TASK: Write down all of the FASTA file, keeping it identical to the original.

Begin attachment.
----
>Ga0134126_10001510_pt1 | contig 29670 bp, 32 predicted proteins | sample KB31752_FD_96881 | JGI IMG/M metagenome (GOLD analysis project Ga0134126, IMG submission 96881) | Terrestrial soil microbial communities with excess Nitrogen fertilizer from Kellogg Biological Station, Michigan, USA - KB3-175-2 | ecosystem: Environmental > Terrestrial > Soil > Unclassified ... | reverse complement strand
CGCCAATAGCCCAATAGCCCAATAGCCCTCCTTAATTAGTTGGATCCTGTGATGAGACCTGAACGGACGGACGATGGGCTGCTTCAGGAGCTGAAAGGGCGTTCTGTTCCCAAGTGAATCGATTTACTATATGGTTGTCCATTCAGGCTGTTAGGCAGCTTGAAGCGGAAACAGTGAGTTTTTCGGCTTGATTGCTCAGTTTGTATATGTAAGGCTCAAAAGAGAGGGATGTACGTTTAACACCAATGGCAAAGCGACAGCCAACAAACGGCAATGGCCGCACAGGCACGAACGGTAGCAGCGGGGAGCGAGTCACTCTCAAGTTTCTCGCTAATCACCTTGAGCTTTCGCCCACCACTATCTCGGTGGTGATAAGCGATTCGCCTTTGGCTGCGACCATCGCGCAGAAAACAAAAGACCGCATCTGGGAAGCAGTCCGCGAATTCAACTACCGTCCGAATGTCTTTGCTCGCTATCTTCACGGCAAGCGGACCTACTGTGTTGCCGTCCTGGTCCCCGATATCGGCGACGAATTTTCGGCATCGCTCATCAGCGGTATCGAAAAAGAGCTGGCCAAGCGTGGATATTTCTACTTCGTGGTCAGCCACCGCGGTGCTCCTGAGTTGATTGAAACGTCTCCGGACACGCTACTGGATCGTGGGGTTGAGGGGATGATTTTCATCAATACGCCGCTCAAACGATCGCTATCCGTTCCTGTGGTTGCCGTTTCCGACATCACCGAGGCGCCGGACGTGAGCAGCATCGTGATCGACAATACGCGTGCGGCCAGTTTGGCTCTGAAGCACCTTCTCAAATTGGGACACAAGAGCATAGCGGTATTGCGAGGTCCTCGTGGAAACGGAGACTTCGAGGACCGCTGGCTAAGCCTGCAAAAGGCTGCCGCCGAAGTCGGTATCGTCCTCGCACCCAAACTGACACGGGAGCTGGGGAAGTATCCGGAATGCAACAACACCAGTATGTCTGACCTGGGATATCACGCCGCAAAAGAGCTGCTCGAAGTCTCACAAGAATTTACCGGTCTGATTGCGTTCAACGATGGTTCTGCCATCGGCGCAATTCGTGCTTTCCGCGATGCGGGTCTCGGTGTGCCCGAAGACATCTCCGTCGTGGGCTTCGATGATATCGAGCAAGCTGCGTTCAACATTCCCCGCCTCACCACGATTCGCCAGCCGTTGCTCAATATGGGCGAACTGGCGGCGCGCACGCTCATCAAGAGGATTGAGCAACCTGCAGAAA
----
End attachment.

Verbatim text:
>Ga0134126_10001510_pt1 | contig 29670 bp, 32 predicted proteins | sample KB31752_FD_96881 | JGI IMG/M metagenome (GOLD analysis project Ga0134126, IMG submission 96881) | Terrestrial soil microbial communities with excess Nitrogen fertilizer from Kellogg Biological Station, Michigan, USA - KB3-175-2 | ecosystem: Environmental > Terrestrial > Soil > Unclassified ... | reverse complement strand
CGCCAATAGCCCAATAGCCCAATAGCCCTCCTTAATTAGTTGGATCCTGTGATGAGACCTGAACGGACGGACGATGGGCTGCTTCAGGAGCTGAAAGGGCGTTCTGTTCCCAAGTGAATCGATTTACTATATGGTTGTCCATTCAGGCTGTTAGGCAGCTTGAAGCGGAAACAGTGAGTTTTTCGGCTTGATTGCTCAGTTTGTATATGTAAGGCTCAAAAGAGAGGGATGTACGTTTAACACCAATGGCAAAGCGACAGCCAACAAACGGCAATGGCCGCACAGGCACGAACGGTAGCAGCGGGGAGCGAGTCACTCTCAAGTTTCTCGCTAATCACCTTGAGCTTTCGCCCACCACTATCTCGGTGGTGATAAGCGATTCGCCTTTGGCTGCGACCATCGCGCAGAAAACAAAAGACCGCATCTGGGAAGCAGTCCGCGAATTCAACTACCGTCCGAATGTCTTTGCTCGCTATCTTCACGGCAAGCGGACCTACTGTGTTGCCGTCCTGGTCCCCGATATCGGCGACGAATTTTCGGCATCGCTCATCAGCGGTATCGAAAAAGAGCTGGCCAAGCGTGGATATTTCTACTTCGTGGTCAGCCACCGCGGTGCTCCTGAGTTGATTGAAACGTCTCCGGACACGCTACTGGATCGTGGGGTTGAGGGGATGATTTTCATCAATACGCCGCTCAAACGATCGCTATCCGTTCCTGTGGTTGCCGTTTCCGACATCACCGAGGCGCCGGACGTGAGCAGCATCGTGATCGACAATACGCGTGCGGCCAGTTTGGCTCTGAAGCACCTTCTCAAATTGGGACACAAGAGCATAGCGGTATTGCGAGGTCCTCGTGGAAACGGAGACTTCGAGGACCGCTGGCTAAGCCTGCAAAAGGCTGCCGCCGAAGTCGGTATCGTCCTCGCACCCAAACTGACACGGGAGCTGGGGAAGTATCCGGAATGCAACAACACCAGTATGTCTGACCTGGGATATCACGCCGCAAAAGAGCTGCTCGAAGTCTCACAAGAATTTACCGGTCTGATTGCGTTCAACGATGGTTCTGCCATCGGCGCAATTCGTGCTTTCCGCGATGCGGGTCTCGGTGTGCCCGAAGACATCTCCGTCGTGGGCTTCGATGATATCGAGCAAGCTGCGTTCAACATTCCCCGCCTCACCACGATTCGCCAGCCGTTGCTCAATATGGGCGAACTGGCGGCGCGCACGCTCATCAAGAGGATTGAGCAACCTGCAGAAA